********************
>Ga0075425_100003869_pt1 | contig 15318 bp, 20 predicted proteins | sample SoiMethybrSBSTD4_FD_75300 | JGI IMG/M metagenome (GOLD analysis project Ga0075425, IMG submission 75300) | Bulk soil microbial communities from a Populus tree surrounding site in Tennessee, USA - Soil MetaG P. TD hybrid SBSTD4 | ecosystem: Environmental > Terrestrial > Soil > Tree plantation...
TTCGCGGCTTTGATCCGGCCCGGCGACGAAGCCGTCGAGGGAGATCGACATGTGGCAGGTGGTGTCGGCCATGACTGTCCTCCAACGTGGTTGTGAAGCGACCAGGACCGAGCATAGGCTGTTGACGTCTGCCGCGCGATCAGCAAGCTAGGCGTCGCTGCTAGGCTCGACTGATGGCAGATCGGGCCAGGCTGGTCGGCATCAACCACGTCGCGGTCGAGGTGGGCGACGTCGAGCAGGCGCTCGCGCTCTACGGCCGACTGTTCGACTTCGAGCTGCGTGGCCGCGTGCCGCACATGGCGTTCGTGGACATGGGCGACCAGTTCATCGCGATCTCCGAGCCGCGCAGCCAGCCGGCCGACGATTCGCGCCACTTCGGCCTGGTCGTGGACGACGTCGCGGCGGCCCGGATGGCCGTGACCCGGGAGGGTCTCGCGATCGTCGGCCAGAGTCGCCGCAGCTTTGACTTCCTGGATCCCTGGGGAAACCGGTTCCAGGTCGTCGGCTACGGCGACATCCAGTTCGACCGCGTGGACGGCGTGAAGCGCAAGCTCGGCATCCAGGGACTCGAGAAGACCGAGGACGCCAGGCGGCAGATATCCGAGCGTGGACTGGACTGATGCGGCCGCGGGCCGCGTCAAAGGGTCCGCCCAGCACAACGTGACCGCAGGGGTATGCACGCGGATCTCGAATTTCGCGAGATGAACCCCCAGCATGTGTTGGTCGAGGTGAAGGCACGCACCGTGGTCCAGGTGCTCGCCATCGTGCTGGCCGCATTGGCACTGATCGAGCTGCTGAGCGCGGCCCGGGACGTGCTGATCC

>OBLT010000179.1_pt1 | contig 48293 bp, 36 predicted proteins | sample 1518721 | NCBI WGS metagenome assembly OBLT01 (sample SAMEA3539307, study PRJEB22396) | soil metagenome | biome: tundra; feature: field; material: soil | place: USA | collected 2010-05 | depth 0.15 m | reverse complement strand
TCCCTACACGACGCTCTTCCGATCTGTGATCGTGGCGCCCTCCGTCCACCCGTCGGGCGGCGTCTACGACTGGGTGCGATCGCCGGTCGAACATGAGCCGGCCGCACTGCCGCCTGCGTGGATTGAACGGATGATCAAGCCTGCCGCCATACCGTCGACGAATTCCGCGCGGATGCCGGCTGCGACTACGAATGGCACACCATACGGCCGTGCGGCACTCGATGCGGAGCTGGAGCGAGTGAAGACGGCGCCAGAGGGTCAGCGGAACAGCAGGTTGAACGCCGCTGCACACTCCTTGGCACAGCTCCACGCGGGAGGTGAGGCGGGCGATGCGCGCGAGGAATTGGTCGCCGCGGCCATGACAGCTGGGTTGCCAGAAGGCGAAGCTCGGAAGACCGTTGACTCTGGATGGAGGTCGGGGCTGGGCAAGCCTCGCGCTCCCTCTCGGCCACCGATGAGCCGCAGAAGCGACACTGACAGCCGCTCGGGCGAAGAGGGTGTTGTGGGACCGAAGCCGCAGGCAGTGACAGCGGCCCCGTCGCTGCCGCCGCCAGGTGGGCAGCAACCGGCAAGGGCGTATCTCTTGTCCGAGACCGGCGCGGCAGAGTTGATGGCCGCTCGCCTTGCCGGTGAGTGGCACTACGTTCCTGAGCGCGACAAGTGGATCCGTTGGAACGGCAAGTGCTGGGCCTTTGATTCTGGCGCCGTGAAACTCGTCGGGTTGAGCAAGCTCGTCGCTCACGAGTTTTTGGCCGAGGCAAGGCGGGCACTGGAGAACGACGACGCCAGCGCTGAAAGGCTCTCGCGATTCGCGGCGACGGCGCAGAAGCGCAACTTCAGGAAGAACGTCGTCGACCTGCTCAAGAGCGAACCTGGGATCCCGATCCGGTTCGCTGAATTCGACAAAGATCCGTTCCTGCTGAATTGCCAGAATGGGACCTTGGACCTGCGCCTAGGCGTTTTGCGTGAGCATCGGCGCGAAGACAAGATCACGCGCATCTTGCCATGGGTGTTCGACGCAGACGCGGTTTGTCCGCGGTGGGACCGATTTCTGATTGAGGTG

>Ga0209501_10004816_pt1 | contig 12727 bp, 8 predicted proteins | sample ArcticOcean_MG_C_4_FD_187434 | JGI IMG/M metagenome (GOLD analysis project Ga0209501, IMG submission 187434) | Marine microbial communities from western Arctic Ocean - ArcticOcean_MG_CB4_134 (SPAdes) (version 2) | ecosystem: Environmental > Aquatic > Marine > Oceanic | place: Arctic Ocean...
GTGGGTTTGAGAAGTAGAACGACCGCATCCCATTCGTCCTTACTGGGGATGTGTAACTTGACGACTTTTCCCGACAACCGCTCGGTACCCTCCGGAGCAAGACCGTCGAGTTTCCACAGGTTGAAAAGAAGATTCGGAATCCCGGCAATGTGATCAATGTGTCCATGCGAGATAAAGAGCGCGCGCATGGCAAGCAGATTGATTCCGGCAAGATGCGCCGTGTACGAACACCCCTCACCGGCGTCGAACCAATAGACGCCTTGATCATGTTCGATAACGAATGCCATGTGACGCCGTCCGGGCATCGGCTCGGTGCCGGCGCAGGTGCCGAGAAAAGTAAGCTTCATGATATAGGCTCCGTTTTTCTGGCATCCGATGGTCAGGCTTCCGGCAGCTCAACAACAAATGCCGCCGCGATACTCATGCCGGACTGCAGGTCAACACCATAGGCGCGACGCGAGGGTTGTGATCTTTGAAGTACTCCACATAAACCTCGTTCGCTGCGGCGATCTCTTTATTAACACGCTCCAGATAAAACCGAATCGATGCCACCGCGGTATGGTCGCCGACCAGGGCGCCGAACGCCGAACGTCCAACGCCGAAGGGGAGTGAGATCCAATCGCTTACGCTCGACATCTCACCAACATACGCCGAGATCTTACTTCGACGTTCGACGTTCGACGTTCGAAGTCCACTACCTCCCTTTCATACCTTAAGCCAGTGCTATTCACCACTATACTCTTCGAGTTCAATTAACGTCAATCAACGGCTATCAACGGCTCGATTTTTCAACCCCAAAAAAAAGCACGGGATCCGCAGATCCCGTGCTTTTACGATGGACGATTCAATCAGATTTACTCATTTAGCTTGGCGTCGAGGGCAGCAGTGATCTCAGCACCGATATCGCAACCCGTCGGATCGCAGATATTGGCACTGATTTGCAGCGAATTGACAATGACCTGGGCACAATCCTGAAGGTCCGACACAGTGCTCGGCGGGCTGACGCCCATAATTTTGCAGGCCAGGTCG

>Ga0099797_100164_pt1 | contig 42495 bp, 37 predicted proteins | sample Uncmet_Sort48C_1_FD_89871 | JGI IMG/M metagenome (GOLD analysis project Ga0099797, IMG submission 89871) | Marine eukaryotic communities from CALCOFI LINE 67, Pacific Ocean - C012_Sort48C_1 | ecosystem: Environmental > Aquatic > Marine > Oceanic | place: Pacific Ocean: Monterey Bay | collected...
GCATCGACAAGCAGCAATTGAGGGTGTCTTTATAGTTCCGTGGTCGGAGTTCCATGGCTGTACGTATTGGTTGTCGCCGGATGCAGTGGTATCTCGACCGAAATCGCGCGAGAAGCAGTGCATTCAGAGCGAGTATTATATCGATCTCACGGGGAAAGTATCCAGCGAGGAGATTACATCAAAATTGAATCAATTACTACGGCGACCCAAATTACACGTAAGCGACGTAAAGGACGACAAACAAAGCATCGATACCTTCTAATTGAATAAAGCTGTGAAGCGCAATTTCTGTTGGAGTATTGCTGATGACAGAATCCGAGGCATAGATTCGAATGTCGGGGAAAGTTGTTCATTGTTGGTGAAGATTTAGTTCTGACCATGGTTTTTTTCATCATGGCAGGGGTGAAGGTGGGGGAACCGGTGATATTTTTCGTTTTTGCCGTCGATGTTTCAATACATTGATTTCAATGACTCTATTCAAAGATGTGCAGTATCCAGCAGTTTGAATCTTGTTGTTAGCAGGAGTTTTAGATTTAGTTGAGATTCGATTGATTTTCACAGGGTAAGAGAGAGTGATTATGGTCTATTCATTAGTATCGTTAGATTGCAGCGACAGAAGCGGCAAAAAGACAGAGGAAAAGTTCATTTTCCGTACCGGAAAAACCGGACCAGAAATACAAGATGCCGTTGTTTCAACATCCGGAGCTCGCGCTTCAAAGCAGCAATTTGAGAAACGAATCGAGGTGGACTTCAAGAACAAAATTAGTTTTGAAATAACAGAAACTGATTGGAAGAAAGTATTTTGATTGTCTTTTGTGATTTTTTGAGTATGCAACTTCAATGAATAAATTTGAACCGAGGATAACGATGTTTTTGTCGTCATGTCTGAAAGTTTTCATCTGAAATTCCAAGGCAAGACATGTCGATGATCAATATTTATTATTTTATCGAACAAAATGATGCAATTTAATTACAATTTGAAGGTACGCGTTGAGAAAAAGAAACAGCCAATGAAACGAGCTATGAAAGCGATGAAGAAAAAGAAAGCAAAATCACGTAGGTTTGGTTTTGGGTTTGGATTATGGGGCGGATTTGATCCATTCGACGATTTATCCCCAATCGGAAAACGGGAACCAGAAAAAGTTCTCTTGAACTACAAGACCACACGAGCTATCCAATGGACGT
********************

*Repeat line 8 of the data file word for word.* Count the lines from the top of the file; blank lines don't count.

GCATCGACAAGCAGCAATTGAGGGTGTCTTTATAGTTCCGTGGTCGGAGTTCCATGGCTGTACGTATTGGTTGTCGCCGGATGCAGTGGTATCTCGACCGAAATCGCGCGAGAAGCAGTGCATTCAGAGCGAGTATTATATCGATCTCACGGGGAAAGTATCCAGCGAGGAGATTACATCAAAATTGAATCAATTACTACGGCGACCCAAATTACACGTAAGCGACGTAAAGGACGACAAACAAAGCATCGATACCTTCTAATTGAATAAAGCTGTGAAGCGCAATTTCTGTTGGAGTATTGCTGATGACAGAATCCGAGGCATAGATTCGAATGTCGGGGAAAGTTGTTCATTGTTGGTGAAGATTTAGTTCTGACCATGGTTTTTTTCATCATGGCAGGGGTGAAGGTGGGGGAACCGGTGATATTTTTCGTTTTTGCCGTCGATGTTTCAATACATTGATTTCAATGACTCTATTCAAAGATGTGCAGTATCCAGCAGTTTGAATCTTGTTGTTAGCAGGAGTTTTAGATTTAGTTGAGATTCGATTGATTTTCACAGGGTAAGAGAGAGTGATTATGGTCTATTCATTAGTATCGTTAGATTGCAGCGACAGAAGCGGCAAAAAGACAGAGGAAAAGTTCATTTTCCGTACCGGAAAAACCGGACCAGAAATACAAGATGCCGTTGTTTCAACATCCGGAGCTCGCGCTTCAAAGCAGCAATTTGAGAAACGAATCGAGGTGGACTTCAAGAACAAAATTAGTTTTGAAATAACAGAAACTGATTGGAAGAAAGTATTTTGATTGTCTTTTGTGATTTTTTGAGTATGCAACTTCAATGAATAAATTTGAACCGAGGATAACGATGTTTTTGTCGTCATGTCTGAAAGTTTTCATCTGAAATTCCAAGGCAAGACATGTCGATGATCAATATTTATTATTTTATCGAACAAAATGATGCAATTTAATTACAATTTGAAGGTACGCGTTGAGAAAAAGAAACAGCCAATGAAACGAGCTATGAAAGCGATGAAGAAAAAGAAAGCAAAATCACGTAGGTTTGGTTTTGGGTTTGGATTATGGGGCGGATTTGATCCATTCGACGATTTATCCCCAATCGGAAAACGGGAACCAGAAAAAGTTCTCTTGAACTACAAGACCACACGAGCTATCCAATGGACGT